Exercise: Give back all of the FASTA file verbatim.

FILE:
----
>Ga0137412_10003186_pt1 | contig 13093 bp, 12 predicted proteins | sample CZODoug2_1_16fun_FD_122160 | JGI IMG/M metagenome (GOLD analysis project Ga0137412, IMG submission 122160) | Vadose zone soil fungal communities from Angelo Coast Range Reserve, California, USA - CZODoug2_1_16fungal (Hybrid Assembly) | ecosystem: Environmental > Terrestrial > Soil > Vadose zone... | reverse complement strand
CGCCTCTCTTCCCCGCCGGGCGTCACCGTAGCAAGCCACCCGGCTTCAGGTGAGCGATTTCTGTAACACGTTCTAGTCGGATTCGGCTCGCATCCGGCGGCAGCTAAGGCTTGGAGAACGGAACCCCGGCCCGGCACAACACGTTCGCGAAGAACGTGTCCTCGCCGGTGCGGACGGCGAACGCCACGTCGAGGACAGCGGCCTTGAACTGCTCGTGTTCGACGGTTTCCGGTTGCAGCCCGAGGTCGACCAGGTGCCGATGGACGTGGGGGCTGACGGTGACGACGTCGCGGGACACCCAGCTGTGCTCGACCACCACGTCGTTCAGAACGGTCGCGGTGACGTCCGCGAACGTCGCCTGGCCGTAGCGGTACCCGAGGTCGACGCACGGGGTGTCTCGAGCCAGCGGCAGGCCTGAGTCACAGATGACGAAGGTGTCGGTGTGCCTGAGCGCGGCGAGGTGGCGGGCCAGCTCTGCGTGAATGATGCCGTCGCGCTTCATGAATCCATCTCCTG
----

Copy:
>Ga0137412_10003186_pt1 | contig 13093 bp, 12 predicted proteins | sample CZODoug2_1_16fun_FD_122160 | JGI IMG/M metagenome (GOLD analysis project Ga0137412, IMG submission 122160) | Vadose zone soil fungal communities from Angelo Coast Range Reserve, California, USA - CZODoug2_1_16fungal (Hybrid Assembly) | ecosystem: Environmental > Terrestrial > Soil > Vadose zone... | reverse complement strand
CGCCTCTCTTCCCCGCCGGGCGTCACCGTAGCAAGCCACCCGGCTTCAGGTGAGCGATTTCTGTAACACGTTCTAGTCGGATTCGGCTCGCATCCGGCGGCAGCTAAGGCTTGGAGAACGGAACCCCGGCCCGGCACAACACGTTCGCGAAGAACGTGTCCTCGCCGGTGCGGACGGCGAACGCCACGTCGAGGACAGCGGCCTTGAACTGCTCGTGTTCGACGGTTTCCGGTTGCAGCCCGAGGTCGACCAGGTGCCGATGGACGTGGGGGCTGACGGTGACGACGTCGCGGGACACCCAGCTGTGCTCGACCACCACGTCGTTCAGAACGGTCGCGGTGACGTCCGCGAACGTCGCCTGGCCGTAGCGGTACCCGAGGTCGACGCACGGGGTGTCTCGAGCCAGCGGCAGGCCTGAGTCACAGATGACGAAGGTGTCGGTGTGCCTGAGCGCGGCGAGGTGGCGGGCCAGCTCTGCGTGAATGATGCCGTCGCGCTTCATGAATCCATCTCCTG